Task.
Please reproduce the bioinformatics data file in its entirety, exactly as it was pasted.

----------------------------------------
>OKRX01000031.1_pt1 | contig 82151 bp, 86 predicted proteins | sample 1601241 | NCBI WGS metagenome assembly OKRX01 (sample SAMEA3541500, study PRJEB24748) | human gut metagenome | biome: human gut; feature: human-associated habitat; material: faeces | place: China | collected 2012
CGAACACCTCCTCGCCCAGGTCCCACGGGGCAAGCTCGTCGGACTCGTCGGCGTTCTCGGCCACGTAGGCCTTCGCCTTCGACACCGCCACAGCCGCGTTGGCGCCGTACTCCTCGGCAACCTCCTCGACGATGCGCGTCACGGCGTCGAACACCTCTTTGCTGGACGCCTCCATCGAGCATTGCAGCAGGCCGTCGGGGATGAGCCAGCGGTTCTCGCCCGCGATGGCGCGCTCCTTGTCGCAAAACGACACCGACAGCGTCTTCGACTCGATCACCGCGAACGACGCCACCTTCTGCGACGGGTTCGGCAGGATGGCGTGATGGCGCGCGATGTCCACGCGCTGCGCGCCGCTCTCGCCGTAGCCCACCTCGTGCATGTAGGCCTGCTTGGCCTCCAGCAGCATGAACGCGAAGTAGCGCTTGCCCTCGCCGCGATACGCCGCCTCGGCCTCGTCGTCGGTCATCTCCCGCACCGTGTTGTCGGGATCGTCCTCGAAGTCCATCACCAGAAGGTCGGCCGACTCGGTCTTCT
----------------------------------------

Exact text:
>OKRX01000031.1_pt1 | contig 82151 bp, 86 predicted proteins | sample 1601241 | NCBI WGS metagenome assembly OKRX01 (sample SAMEA3541500, study PRJEB24748) | human gut metagenome | biome: human gut; feature: human-associated habitat; material: faeces | place: China | collected 2012
CGAACACCTCCTCGCCCAGGTCCCACGGGGCAAGCTCGTCGGACTCGTCGGCGTTCTCGGCCACGTAGGCCTTCGCCTTCGACACCGCCACAGCCGCGTTGGCGCCGTACTCCTCGGCAACCTCCTCGACGATGCGCGTCACGGCGTCGAACACCTCTTTGCTGGACGCCTCCATCGAGCATTGCAGCAGGCCGTCGGGGATGAGCCAGCGGTTCTCGCCCGCGATGGCGCGCTCCTTGTCGCAAAACGACACCGACAGCGTCTTCGACTCGATCACCGCGAACGACGCCACCTTCTGCGACGGGTTCGGCAGGATGGCGTGATGGCGCGCGATGTCCACGCGCTGCGCGCCGCTCTCGCCGTAGCCCACCTCGTGCATGTAGGCCTGCTTGGCCTCCAGCAGCATGAACGCGAAGTAGCGCTTGCCCTCGCCGCGATACGCCGCCTCGGCCTCGTCGTCGGTCATCTCCCGCACCGTGTTGTCGGGATCGTCCTCGAAGTCCATCACCAGAAGGTCGGCCGACTCGGTCTTCT